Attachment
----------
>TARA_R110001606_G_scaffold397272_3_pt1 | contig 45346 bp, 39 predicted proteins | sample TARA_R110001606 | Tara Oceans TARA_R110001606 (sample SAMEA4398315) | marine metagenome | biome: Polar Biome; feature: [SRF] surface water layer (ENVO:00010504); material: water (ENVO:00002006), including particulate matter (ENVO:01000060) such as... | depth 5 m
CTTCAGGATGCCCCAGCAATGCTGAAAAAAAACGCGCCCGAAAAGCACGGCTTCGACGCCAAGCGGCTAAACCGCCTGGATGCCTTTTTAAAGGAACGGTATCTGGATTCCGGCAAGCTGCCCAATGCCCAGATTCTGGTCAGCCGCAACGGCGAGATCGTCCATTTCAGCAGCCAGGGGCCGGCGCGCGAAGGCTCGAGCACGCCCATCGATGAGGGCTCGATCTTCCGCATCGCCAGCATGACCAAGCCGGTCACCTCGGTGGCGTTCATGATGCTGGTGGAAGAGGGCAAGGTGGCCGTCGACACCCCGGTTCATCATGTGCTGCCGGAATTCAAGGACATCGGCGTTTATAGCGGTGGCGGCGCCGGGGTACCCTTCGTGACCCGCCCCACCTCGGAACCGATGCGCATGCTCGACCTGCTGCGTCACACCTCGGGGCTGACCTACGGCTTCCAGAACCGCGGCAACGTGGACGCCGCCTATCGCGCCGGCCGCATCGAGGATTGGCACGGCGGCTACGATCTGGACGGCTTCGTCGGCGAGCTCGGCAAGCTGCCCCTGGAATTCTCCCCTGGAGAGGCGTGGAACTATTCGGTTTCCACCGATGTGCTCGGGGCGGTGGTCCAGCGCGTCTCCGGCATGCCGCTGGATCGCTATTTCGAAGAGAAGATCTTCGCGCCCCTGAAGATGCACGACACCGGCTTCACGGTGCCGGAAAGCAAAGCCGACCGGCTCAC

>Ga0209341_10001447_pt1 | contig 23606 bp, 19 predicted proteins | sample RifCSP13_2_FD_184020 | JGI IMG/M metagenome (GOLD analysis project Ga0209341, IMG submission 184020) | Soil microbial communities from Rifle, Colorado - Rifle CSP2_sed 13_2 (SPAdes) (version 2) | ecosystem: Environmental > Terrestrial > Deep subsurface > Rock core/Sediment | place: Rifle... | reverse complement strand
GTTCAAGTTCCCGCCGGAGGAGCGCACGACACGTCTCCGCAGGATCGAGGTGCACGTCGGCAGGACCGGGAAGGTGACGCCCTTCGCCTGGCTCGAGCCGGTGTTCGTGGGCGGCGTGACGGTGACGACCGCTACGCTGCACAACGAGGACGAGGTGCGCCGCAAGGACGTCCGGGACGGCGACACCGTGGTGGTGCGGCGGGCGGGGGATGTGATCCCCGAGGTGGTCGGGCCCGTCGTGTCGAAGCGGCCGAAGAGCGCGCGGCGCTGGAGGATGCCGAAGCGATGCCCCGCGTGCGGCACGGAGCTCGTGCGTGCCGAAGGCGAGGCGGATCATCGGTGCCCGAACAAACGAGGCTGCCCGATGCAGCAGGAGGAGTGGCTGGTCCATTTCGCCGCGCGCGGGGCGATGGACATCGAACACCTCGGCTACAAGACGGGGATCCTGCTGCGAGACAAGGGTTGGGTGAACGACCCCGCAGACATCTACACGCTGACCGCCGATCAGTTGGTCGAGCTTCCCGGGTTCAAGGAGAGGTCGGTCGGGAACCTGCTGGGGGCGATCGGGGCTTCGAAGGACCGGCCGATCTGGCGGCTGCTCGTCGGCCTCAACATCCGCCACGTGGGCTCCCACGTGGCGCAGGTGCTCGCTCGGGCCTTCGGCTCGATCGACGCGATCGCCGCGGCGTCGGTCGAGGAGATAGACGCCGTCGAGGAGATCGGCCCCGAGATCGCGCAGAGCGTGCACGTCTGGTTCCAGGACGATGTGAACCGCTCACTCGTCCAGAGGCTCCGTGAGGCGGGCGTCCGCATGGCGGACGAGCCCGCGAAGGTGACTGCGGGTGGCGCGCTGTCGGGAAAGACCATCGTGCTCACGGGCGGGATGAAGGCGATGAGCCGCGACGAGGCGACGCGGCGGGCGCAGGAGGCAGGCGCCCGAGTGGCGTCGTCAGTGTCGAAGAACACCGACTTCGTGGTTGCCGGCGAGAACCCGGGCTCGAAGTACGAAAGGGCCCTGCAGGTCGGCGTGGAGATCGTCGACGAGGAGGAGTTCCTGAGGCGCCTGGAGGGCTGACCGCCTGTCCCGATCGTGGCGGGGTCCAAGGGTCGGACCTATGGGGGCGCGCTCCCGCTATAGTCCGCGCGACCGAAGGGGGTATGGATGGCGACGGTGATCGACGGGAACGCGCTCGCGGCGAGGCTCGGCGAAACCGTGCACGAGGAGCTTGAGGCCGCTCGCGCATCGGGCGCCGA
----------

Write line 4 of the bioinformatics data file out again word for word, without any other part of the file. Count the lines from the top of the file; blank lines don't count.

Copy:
GTTCAAGTTCCCGCCGGAGGAGCGCACGACACGTCTCCGCAGGATCGAGGTGCACGTCGGCAGGACCGGGAAGGTGACGCCCTTCGCCTGGCTCGAGCCGGTGTTCGTGGGCGGCGTGACGGTGACGACCGCTACGCTGCACAACGAGGACGAGGTGCGCCGCAAGGACGTCCGGGACGGCGACACCGTGGTGGTGCGGCGGGCGGGGGATGTGATCCCCGAGGTGGTCGGGCCCGTCGTGTCGAAGCGGCCGAAGAGCGCGCGGCGCTGGAGGATGCCGAAGCGATGCCCCGCGTGCGGCACGGAGCTCGTGCGTGCCGAAGGCGAGGCGGATCATCGGTGCCCGAACAAACGAGGCTGCCCGATGCAGCAGGAGGAGTGGCTGGTCCATTTCGCCGCGCGCGGGGCGATGGACATCGAACACCTCGGCTACAAGACGGGGATCCTGCTGCGAGACAAGGGTTGGGTGAACGACCCCGCAGACATCTACACGCTGACCGCCGATCAGTTGGTCGAGCTTCCCGGGTTCAAGGAGAGGTCGGTCGGGAACCTGCTGGGGGCGATCGGGGCTTCGAAGGACCGGCCGATCTGGCGGCTGCTCGTCGGCCTCAACATCCGCCACGTGGGCTCCCACGTGGCGCAGGTGCTCGCTCGGGCCTTCGGCTCGATCGACGCGATCGCCGCGGCGTCGGTCGAGGAGATAGACGCCGTCGAGGAGATCGGCCCCGAGATCGCGCAGAGCGTGCACGTCTGGTTCCAGGACGATGTGAACCGCTCACTCGTCCAGAGGCTCCGTGAGGCGGGCGTCCGCATGGCGGACGAGCCCGCGAAGGTGACTGCGGGTGGCGCGCTGTCGGGAAAGACCATCGTGCTCACGGGCGGGATGAAGGCGATGAGCCGCGACGAGGCGACGCGGCGGGCGCAGGAGGCAGGCGCCCGAGTGGCGTCGTCAGTGTCGAAGAACACCGACTTCGTGGTTGCCGGCGAGAACCCGGGCTCGAAGTACGAAAGGGCCCTGCAGGTCGGCGTGGAGATCGTCGACGAGGAGGAGTTCCTGAGGCGCCTGGAGGGCTGACCGCCTGTCCCGATCGTGGCGGGGTCCAAGGGTCGGACCTATGGGGGCGCGCTCCCGCTATAGTCCGCGCGACCGAAGGGGGTATGGATGGCGACGGTGATCGACGGGAACGCGCTCGCGGCGAGGCTCGGCGAAACCGTGCACGAGGAGCTTGAGGCCGCTCGCGCATCGGGCGCCGA